The Judas Strain by James Rollins

The Judas Strain, James Rollins, Fiction, Novel

5 / 10

Okay, this is what I get for being lazy in reading book previews or plot synopsis at the back cover of a book. The Judas Strain totally deceived me, of it I thought of being a book about Judas Iscariot, the infamous traitor of the Catholic religion. It seems like I have been the one who received a betrayal after reading it and finding out that the Judas Strain word here is about a doom-bringing disease to the human race not a mess to the modern day to be brought by a Bible antagonist.

This is my first of a James Rollins novel and I already can associate this story to the likes of the usual American action stories or plots. Only, the Judas Strain is mixed of well-researched facts necessary in incorporating Marco Polo’s expedition and scientific studies of micro-organisms that is affecting the human anatomy to the story. The latter twist to the story is a bit too much for the layman though, or the likes of me, who just can’t stop the weight of my eyelids come Science 101 class. Readers like me will need a day in researching for the scientific terminologies and another day in memorizing its complex names being tackled in the Judas Strain.

The book is not a stand alone title; I only became conscious of it while reading it as it turned out to be conspicuous in the early chapters. There are a lot of scenes and characters in the book where you will have to relate to the previous titles of the Sigma Series. This I think affected my assessment of The Judas Strain since I haven’t read the first three series.

The Judas Strain being the fourth of the six and mentioned by many James Rollins fans as the finest yet, seems to be not so fine at all for me. One of the many reason is that, author failed to establish the characters’ personality in the story, particularly the main protagonist, Gray Pierce. Commander Pierce of the Sigma Forces stumbled through several riddles in solving the cure for the Judas Strain and to save his parents and his ass. Most of this puzzles relating to Marco Polo and other archeological stuff. Gray Pierce solved them of course as the main man, but why? I really find it tough he knew such things about Marco Polo and other historical things of some places they’ve been to. From what the author described of him, he is an agent not an archeologist or historian. It made me raise a brow every solving of puzzles by Gray Pierce, though the author tried to explain how, it was not just that convincing. Not convincing as well was how Susan suddenly knew everything when they arrived at the Angkom Thor secret chamber. Maybe it was the bacteria inside her brain but still it was just not believable.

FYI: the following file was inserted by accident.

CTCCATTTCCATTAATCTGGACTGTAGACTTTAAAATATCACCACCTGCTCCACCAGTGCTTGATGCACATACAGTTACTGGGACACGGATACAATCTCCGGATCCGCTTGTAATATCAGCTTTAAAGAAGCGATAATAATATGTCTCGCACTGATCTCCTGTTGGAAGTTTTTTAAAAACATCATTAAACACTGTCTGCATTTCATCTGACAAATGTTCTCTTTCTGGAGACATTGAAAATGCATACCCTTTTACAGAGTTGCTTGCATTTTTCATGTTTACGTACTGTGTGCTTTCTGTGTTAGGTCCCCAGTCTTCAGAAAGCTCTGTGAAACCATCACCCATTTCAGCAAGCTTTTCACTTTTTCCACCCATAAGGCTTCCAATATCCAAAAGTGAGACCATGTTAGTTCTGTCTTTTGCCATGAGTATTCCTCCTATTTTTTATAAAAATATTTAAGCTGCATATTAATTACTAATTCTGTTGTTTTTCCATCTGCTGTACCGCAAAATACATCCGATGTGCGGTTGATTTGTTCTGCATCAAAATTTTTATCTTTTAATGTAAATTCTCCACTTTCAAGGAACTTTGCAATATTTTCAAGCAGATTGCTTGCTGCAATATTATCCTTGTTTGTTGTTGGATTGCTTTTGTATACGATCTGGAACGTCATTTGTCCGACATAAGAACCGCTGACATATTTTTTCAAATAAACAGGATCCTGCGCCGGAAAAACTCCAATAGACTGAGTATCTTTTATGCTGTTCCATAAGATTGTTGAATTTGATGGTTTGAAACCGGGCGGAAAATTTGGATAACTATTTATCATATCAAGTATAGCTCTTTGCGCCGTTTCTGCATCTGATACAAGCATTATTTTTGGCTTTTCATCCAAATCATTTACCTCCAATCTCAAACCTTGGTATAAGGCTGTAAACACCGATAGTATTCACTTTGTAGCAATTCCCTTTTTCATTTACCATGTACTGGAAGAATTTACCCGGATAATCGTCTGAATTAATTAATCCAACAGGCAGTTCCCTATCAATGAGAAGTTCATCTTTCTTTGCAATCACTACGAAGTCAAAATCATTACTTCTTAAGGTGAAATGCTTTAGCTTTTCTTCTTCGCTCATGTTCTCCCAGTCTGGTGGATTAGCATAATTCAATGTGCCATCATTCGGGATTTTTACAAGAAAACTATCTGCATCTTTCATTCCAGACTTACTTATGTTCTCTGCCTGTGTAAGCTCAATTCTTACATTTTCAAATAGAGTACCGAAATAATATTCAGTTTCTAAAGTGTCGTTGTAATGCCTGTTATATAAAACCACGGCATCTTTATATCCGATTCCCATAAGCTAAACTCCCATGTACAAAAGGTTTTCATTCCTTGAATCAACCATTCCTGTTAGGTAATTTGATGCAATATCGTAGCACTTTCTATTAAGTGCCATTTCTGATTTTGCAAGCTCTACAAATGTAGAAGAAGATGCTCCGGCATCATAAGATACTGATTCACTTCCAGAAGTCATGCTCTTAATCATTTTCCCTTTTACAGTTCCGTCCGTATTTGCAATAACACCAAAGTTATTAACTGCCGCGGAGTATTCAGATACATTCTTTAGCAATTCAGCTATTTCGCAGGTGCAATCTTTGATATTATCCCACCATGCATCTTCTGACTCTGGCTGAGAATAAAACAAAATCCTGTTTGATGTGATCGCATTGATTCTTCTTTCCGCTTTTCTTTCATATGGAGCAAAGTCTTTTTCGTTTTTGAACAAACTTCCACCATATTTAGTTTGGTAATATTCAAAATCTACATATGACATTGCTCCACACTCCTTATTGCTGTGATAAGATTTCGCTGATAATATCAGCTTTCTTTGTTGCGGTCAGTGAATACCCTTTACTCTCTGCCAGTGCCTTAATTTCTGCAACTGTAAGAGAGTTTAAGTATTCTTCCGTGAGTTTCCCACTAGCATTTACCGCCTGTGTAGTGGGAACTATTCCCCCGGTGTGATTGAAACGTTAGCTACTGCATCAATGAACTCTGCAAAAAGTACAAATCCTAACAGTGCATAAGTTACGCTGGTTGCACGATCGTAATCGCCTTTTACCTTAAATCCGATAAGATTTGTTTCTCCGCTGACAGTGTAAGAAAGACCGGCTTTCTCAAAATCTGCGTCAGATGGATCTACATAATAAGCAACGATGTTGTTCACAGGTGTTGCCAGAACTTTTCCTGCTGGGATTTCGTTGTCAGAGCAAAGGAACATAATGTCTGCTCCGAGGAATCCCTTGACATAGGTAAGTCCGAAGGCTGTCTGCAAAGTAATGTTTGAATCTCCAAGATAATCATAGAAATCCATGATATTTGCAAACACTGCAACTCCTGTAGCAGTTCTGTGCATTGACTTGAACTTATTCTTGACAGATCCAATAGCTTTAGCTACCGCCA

A positive note for The Judas Strain though is its informative facts and rumors of Marco Polo’s expedition and the vulnerability imposed by James Rollins to the protagonists. It made them not so commanding over the villains, adding unpredictability to the story. But still, as what Hollywood heroes always do, in the end acquiring victory and surviving the bullets and explosions from the evil doers.

The Judas Strain is an action-packed title from James Rollins mixed with riddle solving and other historical fact mix. Excitement factors that can make readers turn the pages for more. 3.5 stars is I think fair to bestow to the latest title of the Sigma Force Series, though it didn’t persuade me enough to buy the other five series of it.

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